Thursday, March 17, 2011

Electroplating the dead

In the book of morbid trivia I was reading, there was mention of a French doctor who devised a way of preserving corpses by coating them with a layer of metal. The account, dated to the turn of the 20th c. (and illustrated by the 1st image), is repeated exponentially and word-for-word on the web:

"Dr. Varlot, a surgeon in a major hospital in Paris, has developed a method of covering the body of a deceased person with a layer of metal in order to preserve it for eternity. The drawing illustrates how this is done with the cadaver of a child. The body is first made electrically conductive by atomising nitrate of silver on to it. To free the silver in this solution, the object is placed under a glass dome from which the air is evacuated and exposed to the vapours of white phosphorous dissolved in carbon disulphide. Having been made conductive, the body is immersed in a galvanic bath of sulphate of copper, thus causing a 1 millimetre thick layer of metallic copper to be deposited on the skin. The result is a brilliant red copper finish of exceptional strength and durability."

It sounds plausible and the blogger quoted above references the book Victorian Inventions, but sources the image to the macabre illustrations of American cartoonist Charles Addams (1912-1988). I wasn't satisfied that the story was authentic, and kept searching. I found mention of an earlier French patent granted in 1857 to Eugene Theodore Noualhier, whose process is quoted as follows:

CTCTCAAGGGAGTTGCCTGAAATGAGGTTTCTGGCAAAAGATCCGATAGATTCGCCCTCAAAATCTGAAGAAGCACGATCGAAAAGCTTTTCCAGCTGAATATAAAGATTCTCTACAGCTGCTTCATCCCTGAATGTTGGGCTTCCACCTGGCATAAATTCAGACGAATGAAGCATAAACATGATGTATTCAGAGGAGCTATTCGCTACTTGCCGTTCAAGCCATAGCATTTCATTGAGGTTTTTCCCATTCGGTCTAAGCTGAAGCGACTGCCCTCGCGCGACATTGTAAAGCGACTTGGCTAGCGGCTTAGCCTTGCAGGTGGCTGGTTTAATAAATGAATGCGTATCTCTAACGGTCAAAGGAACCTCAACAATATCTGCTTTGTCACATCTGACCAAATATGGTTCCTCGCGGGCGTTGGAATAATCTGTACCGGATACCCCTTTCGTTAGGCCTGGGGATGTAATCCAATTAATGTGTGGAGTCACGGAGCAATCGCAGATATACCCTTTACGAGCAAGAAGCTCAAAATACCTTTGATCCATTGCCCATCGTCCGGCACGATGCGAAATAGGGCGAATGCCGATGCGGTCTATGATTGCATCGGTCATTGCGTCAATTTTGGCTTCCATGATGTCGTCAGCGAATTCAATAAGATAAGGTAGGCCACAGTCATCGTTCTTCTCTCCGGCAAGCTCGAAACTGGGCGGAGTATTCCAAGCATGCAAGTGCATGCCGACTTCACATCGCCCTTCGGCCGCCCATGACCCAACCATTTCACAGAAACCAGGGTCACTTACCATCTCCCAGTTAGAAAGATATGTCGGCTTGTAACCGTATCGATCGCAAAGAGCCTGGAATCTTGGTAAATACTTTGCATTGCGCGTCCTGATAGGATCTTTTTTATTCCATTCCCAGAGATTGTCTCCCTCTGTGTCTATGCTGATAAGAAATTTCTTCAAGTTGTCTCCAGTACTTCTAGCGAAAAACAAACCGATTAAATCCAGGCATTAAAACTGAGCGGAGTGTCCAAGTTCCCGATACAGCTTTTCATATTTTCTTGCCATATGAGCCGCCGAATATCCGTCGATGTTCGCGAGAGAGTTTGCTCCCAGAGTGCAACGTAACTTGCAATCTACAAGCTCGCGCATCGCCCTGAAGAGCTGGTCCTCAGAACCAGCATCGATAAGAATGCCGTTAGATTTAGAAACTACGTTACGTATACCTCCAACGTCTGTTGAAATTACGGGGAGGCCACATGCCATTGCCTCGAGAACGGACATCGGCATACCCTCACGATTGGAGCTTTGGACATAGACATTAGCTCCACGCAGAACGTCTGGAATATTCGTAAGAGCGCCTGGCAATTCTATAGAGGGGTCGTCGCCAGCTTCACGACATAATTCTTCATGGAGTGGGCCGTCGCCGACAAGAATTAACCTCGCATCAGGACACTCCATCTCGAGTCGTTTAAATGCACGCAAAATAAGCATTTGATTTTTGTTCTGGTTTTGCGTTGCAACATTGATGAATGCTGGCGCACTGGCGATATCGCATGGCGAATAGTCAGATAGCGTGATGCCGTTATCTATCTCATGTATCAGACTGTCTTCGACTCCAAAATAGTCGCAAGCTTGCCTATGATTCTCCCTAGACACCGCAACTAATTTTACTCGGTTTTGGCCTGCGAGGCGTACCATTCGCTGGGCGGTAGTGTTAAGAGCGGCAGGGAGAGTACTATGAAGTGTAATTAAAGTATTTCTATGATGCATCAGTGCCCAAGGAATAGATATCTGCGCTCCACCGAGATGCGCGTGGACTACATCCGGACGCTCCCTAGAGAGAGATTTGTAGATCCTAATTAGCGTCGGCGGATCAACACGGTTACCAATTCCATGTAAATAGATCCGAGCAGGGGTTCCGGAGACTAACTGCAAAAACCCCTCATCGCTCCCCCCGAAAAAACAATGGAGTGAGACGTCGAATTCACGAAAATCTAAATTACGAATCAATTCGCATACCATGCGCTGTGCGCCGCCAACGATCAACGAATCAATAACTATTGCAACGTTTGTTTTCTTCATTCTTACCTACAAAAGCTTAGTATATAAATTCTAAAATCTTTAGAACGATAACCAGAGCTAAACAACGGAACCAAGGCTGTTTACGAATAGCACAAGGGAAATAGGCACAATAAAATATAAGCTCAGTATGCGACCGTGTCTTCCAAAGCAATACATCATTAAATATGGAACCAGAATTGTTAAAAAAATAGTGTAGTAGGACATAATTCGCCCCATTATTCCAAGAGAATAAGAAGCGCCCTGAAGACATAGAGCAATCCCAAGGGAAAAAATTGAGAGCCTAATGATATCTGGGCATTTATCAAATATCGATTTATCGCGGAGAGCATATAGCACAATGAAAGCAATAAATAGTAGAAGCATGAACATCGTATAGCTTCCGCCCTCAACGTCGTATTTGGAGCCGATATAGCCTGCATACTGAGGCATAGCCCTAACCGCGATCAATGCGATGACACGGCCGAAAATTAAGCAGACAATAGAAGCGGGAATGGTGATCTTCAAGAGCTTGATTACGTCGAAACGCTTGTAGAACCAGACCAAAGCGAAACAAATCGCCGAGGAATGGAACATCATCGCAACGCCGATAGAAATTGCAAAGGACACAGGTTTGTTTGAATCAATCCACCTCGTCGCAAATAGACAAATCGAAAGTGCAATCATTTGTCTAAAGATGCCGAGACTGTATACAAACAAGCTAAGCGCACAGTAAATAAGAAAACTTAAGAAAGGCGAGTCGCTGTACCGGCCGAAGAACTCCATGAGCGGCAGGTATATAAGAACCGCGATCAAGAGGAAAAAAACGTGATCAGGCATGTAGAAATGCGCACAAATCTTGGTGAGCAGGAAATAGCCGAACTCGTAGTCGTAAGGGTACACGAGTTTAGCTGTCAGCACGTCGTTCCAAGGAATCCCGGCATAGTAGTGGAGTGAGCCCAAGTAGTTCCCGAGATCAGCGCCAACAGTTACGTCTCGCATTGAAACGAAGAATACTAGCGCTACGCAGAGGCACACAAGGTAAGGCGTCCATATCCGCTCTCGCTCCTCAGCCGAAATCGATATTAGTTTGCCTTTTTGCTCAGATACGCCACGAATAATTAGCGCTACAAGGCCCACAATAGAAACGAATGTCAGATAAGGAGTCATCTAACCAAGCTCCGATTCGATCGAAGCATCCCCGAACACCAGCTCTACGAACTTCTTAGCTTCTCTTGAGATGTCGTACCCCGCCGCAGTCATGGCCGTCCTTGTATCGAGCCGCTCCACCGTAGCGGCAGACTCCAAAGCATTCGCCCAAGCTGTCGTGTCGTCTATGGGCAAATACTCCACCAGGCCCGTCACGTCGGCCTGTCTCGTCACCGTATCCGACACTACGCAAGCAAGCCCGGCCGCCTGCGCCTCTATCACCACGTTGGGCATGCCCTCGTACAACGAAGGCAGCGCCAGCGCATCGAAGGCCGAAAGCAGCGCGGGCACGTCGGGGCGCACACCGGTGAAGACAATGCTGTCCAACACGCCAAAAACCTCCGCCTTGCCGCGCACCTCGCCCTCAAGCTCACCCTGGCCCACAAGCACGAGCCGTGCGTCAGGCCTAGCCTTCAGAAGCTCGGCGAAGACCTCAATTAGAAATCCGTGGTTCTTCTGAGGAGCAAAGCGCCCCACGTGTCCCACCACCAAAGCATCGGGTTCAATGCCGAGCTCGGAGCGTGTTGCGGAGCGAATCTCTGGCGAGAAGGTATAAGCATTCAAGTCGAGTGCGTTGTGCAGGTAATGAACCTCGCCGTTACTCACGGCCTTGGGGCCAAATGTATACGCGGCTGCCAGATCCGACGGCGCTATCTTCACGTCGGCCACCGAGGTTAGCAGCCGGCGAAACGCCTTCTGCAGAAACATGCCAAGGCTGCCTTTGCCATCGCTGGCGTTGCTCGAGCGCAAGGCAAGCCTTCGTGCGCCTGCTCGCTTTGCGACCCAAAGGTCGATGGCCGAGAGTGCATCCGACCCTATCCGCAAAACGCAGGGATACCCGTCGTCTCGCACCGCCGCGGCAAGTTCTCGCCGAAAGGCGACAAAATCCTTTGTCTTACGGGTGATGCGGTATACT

"First stop all the apertures with modellers' wax, or some other convenient material, and place the dead animal body, which may be a human corpse, in a suitable attitude, and spread over the skin, which is of a greasy nature, a layer of a suitable metallic salt; we use in preference pulverized nitrate of silver, which is very easily applied; this salt then penetrates into the pores of the skin, and when a sufficient quantity of nitrate of silver has been thus applied to the body in question, by means of a brush or otherwise, it is then put into a bath of sulphate of copper, and, the galvanic current being established, the whole surface soon becomes covered with a metallic deposit of copper of the requisite thickness, the result being a metallic mummy."

The newspaper clippings make it a little more convincing, but I wondered if such a thing had been tried (and documented) in the United States. Bingo! A patent was issued in 1934 to Levon G. Kassabian for his Method of Preserving Dead Bodies, which is illustrated above (image 2) and summarized below:

"The herein described method of preserving dead bodies, which consists in coating the entire surface of the body to be preserved with wax, then applying to the wax coated body a thin layer or coating of a copper containing solution, then winding the body with copper wire so as to completely enclose same then applying braces to the neck and feet portions of the wire bound body, which braces are provided with electric terminals and then electroplating the wire wound coated body."

You can read the entire patent application here.

1 comment:

  1. Fabulous..........a kind of real life/real death Gormley statue!
    Then do you get to stand up somewhere in a landscape - or in the sometimes flooded crypt of a cathedral? The mind boggles.


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